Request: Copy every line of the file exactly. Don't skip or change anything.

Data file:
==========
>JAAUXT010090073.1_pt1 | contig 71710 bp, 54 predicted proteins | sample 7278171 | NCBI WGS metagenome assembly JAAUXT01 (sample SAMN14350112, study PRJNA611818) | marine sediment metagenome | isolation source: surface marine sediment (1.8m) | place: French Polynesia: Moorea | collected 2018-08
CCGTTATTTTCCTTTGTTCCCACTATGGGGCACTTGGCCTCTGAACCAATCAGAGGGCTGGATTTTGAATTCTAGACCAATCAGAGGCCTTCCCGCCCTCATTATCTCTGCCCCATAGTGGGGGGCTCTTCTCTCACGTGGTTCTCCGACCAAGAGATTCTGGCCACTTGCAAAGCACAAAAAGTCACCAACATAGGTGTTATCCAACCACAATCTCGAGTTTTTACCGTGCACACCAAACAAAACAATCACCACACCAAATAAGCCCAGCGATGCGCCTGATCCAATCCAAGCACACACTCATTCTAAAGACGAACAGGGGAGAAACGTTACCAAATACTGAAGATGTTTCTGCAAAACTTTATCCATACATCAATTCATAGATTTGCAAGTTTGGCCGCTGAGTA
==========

>JAAUXT010090073.1_pt1 | contig 71710 bp, 54 predicted proteins | sample 7278171 | NCBI WGS metagenome assembly JAAUXT01 (sample SAMN14350112, study PRJNA611818) | marine sediment metagenome | isolation source: surface marine sediment (1.8m) | place: French Polynesia: Moorea | collected 2018-08
CCGTTATTTTCCTTTGTTCCCACTATGGGGCACTTGGCCTCTGAACCAATCAGAGGGCTGGATTTTGAATTCTAGACCAATCAGAGGCCTTCCCGCCCTCATTATCTCTGCCCCATAGTGGGGGGCTCTTCTCTCACGTGGTTCTCCGACCAAGAGATTCTGGCCACTTGCAAAGCACAAAAAGTCACCAACATAGGTGTTATCCAACCACAATCTCGAGTTTTTACCGTGCACACCAAACAAAACAATCACCACACCAAATAAGCCCAGCGATGCGCCTGATCCAATCCAAGCACACACTCATTCTAAAGACGAACAGGGGAGAAACGTTACCAAATACTGAAGATGTTTCTGCAAAACTTTATCCATACATCAATTCATAGATTTGCAAGTTTGGCCGCTGAGTA